All-Door Bus Boarding Delayed Pending ‘Measures to Curb Fare Evasion,’ MTA Says
The MTA’s fare evasion obsession is slowing down your bus.
City buses have been equipped with tech to allow all-door boarding since the end of 2020 — but transit officials won’t pull the trigger on the bus-quickening policy until they’ve unveiled unspecified new fare evasion strategies, an MTA spokesperson told Streetsblog last week.
“The timing of systemwide all-door boarding will depend on various factors,” the spokesperson said via email. “New measures to curb fare evasion on buses, which will be announced later this year, will also be critical to expanding all-door boarding.”
Fare evasion on local buses hit 36 percent in the fourth quarter of 2022. according to the MTA’s most recent data — up from 23 percent in the fourth quarter of 2020.
MTA leaders have repeatedly cited fare evasion among their concerns regarding all-door boarding, dating back to before the MTA committed to the policy citywide in August 2021. The policy has led to reductions in the time it takes to load and unload passengers on the MTA’s own Select Bus Service routes, but MTA CEO Janno Lieber has nevertheless dismissed those well-established benefits as a mere a “hypothesis.” A pilot announced in 2021 to roll out the policy on 4 percent of local bus routes never materialized.
Fare evasion, meanwhile, has been near the top of Lieber’s agenda since a speech last April 26 pledging to form a blue ribbon panel to address the authority’s fare-beating rates. The panel’s report, initially slated to come out in Fall 2022, has yet to be released. Asked last month why the document remained under wrap, Lieber tersely replied that it was “printing”:
As the wait for the panel’s recommendations drags on, riders remain unable unable to use a boarding practice that “dramatically speeds up service and improves reliability,” according to the National Association of City Transportation Officials.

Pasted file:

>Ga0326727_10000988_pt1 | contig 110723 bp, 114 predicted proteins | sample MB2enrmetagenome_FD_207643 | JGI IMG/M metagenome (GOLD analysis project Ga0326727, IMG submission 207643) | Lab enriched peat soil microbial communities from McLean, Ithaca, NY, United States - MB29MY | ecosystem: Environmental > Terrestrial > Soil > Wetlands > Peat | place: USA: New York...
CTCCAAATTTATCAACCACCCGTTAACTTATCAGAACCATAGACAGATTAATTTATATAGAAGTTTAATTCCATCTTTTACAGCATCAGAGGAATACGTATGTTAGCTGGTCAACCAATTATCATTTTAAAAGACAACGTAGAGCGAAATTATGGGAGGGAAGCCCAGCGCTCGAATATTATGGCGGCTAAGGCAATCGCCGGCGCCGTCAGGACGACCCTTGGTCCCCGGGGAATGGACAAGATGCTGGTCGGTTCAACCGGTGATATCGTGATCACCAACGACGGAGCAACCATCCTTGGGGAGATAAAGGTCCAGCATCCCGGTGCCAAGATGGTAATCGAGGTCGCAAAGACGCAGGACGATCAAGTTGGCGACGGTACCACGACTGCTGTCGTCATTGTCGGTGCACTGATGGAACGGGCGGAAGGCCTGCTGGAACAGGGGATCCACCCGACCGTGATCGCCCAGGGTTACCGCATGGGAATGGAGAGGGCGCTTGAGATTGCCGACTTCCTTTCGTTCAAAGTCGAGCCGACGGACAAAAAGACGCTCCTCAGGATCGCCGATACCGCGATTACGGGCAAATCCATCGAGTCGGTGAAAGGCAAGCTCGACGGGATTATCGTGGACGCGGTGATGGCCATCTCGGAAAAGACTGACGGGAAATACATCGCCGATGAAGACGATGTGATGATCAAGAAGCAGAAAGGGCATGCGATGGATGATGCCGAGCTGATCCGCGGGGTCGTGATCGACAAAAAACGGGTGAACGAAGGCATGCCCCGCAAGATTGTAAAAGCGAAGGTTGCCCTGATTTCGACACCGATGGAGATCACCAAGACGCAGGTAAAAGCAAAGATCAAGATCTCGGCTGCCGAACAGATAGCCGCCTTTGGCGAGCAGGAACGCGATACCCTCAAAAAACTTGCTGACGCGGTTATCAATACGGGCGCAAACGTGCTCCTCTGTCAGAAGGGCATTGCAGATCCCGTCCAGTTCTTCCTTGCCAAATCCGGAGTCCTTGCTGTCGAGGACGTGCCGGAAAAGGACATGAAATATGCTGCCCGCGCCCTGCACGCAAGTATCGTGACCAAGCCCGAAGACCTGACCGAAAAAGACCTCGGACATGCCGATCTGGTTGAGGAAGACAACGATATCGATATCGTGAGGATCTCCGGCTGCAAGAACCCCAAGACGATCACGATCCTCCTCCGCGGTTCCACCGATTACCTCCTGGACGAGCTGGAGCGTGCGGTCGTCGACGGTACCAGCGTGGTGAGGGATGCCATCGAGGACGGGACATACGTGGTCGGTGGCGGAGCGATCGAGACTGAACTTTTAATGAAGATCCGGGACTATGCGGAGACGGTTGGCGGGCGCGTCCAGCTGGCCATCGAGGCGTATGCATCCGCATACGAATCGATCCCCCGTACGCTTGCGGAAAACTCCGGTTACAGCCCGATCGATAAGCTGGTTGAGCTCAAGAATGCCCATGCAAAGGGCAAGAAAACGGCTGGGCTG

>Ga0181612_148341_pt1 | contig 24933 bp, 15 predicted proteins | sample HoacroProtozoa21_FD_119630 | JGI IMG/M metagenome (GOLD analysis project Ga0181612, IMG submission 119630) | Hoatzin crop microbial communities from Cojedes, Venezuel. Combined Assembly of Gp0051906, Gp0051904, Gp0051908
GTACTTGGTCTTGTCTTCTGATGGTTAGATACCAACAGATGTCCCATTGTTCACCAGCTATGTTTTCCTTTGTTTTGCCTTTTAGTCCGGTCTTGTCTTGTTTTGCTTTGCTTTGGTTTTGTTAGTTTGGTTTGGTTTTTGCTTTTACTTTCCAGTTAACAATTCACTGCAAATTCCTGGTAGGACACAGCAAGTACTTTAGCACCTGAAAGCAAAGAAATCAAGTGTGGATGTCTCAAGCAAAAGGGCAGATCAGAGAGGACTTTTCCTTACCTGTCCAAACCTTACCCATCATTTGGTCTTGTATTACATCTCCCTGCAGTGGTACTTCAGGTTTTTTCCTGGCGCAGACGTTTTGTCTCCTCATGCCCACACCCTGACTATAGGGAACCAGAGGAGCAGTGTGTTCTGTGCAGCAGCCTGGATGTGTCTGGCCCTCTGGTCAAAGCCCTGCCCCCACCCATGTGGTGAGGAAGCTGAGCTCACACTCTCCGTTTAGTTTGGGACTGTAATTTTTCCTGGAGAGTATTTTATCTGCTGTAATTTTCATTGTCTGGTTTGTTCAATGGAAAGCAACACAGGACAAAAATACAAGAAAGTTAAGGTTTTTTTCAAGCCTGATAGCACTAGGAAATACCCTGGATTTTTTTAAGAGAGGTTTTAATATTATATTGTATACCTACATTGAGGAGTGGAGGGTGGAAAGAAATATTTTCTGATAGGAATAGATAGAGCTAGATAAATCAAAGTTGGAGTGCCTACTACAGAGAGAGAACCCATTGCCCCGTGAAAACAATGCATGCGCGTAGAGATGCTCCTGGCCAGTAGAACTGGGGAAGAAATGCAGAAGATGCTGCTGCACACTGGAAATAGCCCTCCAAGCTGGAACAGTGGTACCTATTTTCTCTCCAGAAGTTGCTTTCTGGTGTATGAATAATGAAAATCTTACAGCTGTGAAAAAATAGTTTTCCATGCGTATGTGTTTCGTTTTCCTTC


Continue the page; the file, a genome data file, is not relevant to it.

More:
By delaying the initial pilot, the MTA is missing an opportunity to study the policy’s effectiveness and potential shortfalls, according to former MTA official Stephen Maples, who worked on fare evasion issues until he left the authority in 2022.
“The point of a pilot is to say, ‘Alright, let’s see where we are, let’s see how usage goes,'” Maples told Streetsblog last week. “It will be a little bit messy. But that’s why it’s a pilot. It wasn’t as if that these things weren’t anticipated.”
Experience in other countries shows that making it easier to pay for transit actually increases the odds someone pays for it, the former MTA planner said.
“To the extent that the the literature is out there, what we do understand, in a very limited way, is that reducing the friction of getting on the bus — and reducing the friction of paying — increases compliance,” Maples added. “Will that translate to New York City in the year 2023 … I don’t know, but again that’s why the pilot is there.”
All-door boarding has been possible on MTA buses since the agency finished adding tap-to-pay OMNY readers to every bus in its fleet at the end of 2020. The authority spokesman cited low OMNY use among bus riders as another “factor” holding up back-door boarding. Lieber has also spent the year since canceling the pilot pointing out that OMNY usage on the bus has hovered at around 20 percent of all bus riders, even as the usage has risen to over 40 percent of subway riders, according to MTA figures.
Yet while Lieber has used the persistently low OMNY uptake among bus riders as an excuse to deny them better services, advocates said he’s got it backwards — and that turning on back-door OMNY readers on buses should actually lead to higher OMNY use among bus riders.
“The MTA needs a more proactive strategy to get bus riders to use OMNY,” said Riders Alliance Director of Policy and Communication Danny Pearlstein. “The reactive strategy isn’t working, and putting OMNY cards in riders’ hands by doing a limited giveaway, or attaching the card to something else that riders use or doing outreach at major bus hubs is the obvious next step. Sitting back and waiting has run its course.”
Bus riders were “promised” all door boarding years ago, noted Pearlstein — who said the MTA’s slow-walking of the policy gives City Hall an excuse to slow-walk its own commitments to improve bus service like building out dedicated lanes.
“It would serve as something of a gauntlet to lay down to city officials who’ve pointed to all-door boarding as a reason buses are slow, even as the city hasn’t completed its promised projects,” he said.
“It would let the MTA say, ‘We’re pulling out all the stops,’ and doesn’t give the city any reason to point the finger.”